Study Guide

The Big Sleep Morality and Ethics

By Raymond Chandler

Morality and Ethics

"Vivian is spoiled, exacting, smart and quite ruthless. Carmen is a child who likes to pull wings off flies. Neither of them has any more moral sense than a cat. Neither have I. No Sternwood ever has." (2.50)

These words are spoken by General Sternwood during his first conversation with Marlowe. From the first pages of the novel, we already get the sense that the Sternwood family is corrupt, and as Marlowe digs deeper into the family history, he only finds more evidence to confirm the Sternwoods' lack of morals.

"The gun might have been planted—say by Brody, the actual killer."

"It's physically possible," I said, "but morally impossible. It assumes too much coincidence and too much that's out of character for Brody and his girl […]. He was a crook, but not a killer type." (18.45-46)

Here we get a glimpse into Marlowe's method of deduction. He's able to eliminate certain scenarios by drawing on what is morally and immorally possible in a given situation. Marlowe's strong sense of ethics allows him to make judgments on the extent to which those around him adhere to or depart from moral behavior.

"What's a loogan?"

"A guy with a gun."

"Are you a loogan?"

"Sure," I laughed. "But strictly speaking a loogan is on the wrong side of the fence."

"I often wonder if there is a wrong side." (23.72-76)

This conversation between Vivian and Marlowe is a witty play on words. Technically speaking, loogan is a slang word for a hooligan, hoodlum, or petty gangster. But here Marlowe defines a loogan more specifically as a "guy with a gun," and then quickly qualifies his answer by saying a loogan is on the "wrong side." But what exactly does it mean to be on the wrong side? As Vivian remarks, it's often very difficult in this novel to figure out where exactly to draw the line between right and wrong.

"She's a grifter, shamus. I'm a grifter. We're all grifters. So we sell each other out for a nickel. Okay. See can you make me." He […] stared at me level-eyed, a funny little hard guy I could have thrown from home plate to second base. A small man in a big man's world. There was something I liked about him. (25.77)

These words are spoken by Harry Jones to Marlowe. A grifter is someone who swindles you through deception or fraud, which brings up yet another key moral question in the book: is it unethical to sell someone out for your own self-interests? Keep in mind that the novel is set during the Depression, when people were hard-pressed for money, and couldn't be too choosy when it came to getting their hands on some. The mood of 1930s L.A. was one of desperation as individuals turned to crime because they had nothing left to lose. Even though Jones seems to be someone Marlowe would normally despise (Jones admits to being a grifter and cheating people out of money), yet why does Marlowe say that he liked Harry? What is about Harry that commands Marlowe's respect?

"Well, you fooled him, Harry. […] You lied to him and you drank your cyanide like a little gentleman. You died like a poisoned rat, Harry, but you're no rat to me." (26.81)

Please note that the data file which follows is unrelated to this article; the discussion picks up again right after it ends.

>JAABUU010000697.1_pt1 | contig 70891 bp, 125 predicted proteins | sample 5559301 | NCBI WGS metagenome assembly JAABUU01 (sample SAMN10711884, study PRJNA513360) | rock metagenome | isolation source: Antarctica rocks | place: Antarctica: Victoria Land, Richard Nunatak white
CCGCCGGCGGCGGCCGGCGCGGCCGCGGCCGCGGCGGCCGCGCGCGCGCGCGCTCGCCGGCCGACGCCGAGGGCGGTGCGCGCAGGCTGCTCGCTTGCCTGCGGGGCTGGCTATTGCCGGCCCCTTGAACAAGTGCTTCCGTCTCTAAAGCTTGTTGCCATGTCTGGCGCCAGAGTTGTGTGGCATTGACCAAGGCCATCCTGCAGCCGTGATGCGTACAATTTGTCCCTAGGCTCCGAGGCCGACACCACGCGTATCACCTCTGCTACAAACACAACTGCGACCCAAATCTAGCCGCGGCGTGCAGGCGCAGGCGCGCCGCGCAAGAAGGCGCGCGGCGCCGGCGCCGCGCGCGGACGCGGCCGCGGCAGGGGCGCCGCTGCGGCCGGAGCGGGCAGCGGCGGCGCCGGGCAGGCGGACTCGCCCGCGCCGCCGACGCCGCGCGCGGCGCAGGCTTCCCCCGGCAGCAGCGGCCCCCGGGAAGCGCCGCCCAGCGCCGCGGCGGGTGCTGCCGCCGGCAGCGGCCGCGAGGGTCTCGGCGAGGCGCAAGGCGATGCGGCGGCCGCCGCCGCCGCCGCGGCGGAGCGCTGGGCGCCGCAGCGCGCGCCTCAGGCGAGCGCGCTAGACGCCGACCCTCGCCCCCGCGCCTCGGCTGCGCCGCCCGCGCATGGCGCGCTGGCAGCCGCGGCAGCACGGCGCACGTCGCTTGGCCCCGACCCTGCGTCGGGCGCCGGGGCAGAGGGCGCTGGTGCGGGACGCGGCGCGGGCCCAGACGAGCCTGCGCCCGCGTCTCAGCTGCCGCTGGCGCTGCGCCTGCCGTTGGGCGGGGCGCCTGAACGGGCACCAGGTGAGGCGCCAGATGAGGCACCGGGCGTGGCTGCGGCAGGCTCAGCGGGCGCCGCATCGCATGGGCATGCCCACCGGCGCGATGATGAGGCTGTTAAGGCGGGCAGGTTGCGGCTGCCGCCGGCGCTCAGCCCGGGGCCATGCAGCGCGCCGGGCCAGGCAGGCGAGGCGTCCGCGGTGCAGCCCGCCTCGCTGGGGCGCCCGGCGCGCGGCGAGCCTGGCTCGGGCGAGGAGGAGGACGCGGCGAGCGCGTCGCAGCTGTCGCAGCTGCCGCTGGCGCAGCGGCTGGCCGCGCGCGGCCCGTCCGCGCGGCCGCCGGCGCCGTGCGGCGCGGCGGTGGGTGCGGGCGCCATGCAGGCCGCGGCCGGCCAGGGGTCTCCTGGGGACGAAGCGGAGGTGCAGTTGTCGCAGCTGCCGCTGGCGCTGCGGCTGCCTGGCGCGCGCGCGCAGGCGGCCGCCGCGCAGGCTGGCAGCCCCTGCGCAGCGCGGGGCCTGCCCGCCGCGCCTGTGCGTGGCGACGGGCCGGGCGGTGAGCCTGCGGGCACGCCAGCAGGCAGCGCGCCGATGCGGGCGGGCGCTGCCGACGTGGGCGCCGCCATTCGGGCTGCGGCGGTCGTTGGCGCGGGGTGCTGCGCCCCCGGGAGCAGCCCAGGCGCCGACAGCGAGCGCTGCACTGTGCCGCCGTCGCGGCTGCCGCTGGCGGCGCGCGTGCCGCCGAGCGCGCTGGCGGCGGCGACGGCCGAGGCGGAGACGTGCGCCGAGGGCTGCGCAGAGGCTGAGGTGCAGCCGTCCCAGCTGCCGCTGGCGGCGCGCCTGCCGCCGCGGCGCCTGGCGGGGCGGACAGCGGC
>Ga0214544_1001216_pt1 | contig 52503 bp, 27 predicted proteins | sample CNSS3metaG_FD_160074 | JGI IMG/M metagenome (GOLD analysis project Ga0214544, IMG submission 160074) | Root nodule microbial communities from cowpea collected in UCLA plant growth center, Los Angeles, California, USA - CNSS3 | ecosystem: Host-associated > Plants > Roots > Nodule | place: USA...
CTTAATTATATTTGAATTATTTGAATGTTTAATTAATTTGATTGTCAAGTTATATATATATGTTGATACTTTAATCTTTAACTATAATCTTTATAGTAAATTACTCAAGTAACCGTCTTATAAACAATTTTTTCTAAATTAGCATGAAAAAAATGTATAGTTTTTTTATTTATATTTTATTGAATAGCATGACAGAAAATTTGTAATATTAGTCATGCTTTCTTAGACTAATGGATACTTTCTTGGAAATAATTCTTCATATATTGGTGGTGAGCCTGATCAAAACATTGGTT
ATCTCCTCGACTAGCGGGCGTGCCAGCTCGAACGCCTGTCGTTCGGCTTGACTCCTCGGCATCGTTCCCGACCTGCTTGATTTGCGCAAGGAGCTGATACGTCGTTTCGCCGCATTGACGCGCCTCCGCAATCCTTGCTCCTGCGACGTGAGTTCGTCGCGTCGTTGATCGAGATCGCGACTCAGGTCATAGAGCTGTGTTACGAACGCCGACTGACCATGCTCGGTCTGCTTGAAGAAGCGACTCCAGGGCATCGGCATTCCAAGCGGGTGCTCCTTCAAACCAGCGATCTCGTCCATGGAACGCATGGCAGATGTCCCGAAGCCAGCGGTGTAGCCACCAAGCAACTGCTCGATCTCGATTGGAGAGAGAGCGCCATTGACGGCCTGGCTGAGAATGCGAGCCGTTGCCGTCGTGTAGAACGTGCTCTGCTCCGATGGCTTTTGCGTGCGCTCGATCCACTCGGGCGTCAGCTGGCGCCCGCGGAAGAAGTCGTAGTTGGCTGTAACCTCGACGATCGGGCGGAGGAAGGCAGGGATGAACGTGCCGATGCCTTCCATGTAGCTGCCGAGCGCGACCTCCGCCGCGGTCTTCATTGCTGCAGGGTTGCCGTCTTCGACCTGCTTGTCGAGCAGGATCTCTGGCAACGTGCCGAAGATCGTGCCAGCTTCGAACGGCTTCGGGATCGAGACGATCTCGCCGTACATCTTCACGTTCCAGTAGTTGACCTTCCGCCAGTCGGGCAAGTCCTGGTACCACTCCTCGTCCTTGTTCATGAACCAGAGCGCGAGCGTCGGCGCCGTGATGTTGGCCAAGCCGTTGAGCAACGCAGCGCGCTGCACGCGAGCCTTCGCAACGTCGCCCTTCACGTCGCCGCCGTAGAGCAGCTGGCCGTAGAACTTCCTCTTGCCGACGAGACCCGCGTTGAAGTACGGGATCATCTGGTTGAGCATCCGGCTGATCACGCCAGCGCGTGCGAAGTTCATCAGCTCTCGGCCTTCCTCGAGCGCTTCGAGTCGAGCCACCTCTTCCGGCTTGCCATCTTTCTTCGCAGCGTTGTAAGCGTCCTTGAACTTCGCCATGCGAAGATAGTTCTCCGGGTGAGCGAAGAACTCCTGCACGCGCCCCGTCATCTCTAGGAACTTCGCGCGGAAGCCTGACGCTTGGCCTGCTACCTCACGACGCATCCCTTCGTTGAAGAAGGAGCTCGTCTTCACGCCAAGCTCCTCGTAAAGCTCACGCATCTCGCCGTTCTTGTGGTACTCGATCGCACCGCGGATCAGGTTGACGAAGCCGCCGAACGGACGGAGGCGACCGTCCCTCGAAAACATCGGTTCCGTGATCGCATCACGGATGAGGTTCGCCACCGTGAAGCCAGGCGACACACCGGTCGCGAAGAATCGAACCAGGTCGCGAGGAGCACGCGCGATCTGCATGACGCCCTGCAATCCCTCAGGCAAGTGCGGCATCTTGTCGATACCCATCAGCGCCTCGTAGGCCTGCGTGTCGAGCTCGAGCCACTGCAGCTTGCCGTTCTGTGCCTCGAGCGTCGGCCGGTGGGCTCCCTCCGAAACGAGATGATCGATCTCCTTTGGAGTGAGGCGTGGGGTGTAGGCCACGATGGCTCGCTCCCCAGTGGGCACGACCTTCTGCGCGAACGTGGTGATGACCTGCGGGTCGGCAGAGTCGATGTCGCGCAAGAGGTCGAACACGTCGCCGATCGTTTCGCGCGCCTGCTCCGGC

Marlowe expresses admiration here for Harry's noble death. Instead of ratting out Agnes, Harry protected her by giving out false information to Canino. In this case, lying and deception are seen in a morally good light. He even calls Harry a "little gentlemen."

"I'm a copper […] Just a plain ordinary copper. Reasonably honest. As honest as you could expect a man to be in a world where it's out of style." (30.13)

These words are spoken by Captain Gregory to Marlowe. Gregory seems to be one of the few honest cops left in L.A. What does this quote suggest about the state of the police in 1930s America? What does Gregory mean by "reasonably" honest? How can you measure the level of honesty?

"I'd like to offer you your money back. It may mean nothing to you. It might mean something to me. […] It means I have refused payment for an unsatisfactory job." (30.58)

Oh Marlowe. Why'd you have to go and be all Mr. Noble here? He could have just taken the money and peaced out, but instead he gives it back for a job-not-well-done. What's up with that? Does he think taking the cash will make him somehow corrupt? Guilty? Nasty like the rest?

"I risk my whole future, the hatred of cops and of Eddie Mars and his pals, I dodge bullets and eat saps, […] I do all this for twenty-five bucks a day—and maybe just a little to protect what little pride a broken and sick old man has left in his blood." (32.57)

Marlowe takes great pride in his work as a detective, and we can't help but think that a big reason for that is that he prioritizes his morality above, well, absolutely everything else. Otherwise, what would he have to be proud of?

"I was playing for time. Just for time. I played the wrong way, of course." (32.63)

Vivian says this to Marlowe at the end of the novel to explain the reason why she covered up Rusty's death. What does she mean by saying she "played the wrong way"? What makes her actions morally wrong? Does the fact that she hid the murder to protect her father excuse any of her actions?

Me, I was part of the nastiness now. Far more a part of it than Rusty Regan was. But the old man didn't have to be. He could lie quiet in his canopied bed, with his bloodless hands folded on the sheet, waiting. (32.77)

At the end of the novel, Marlowe realizes that despite his efforts to remain morally pure, he's down there in the muck and the mire with the rest of these blobs. But is it really that simple?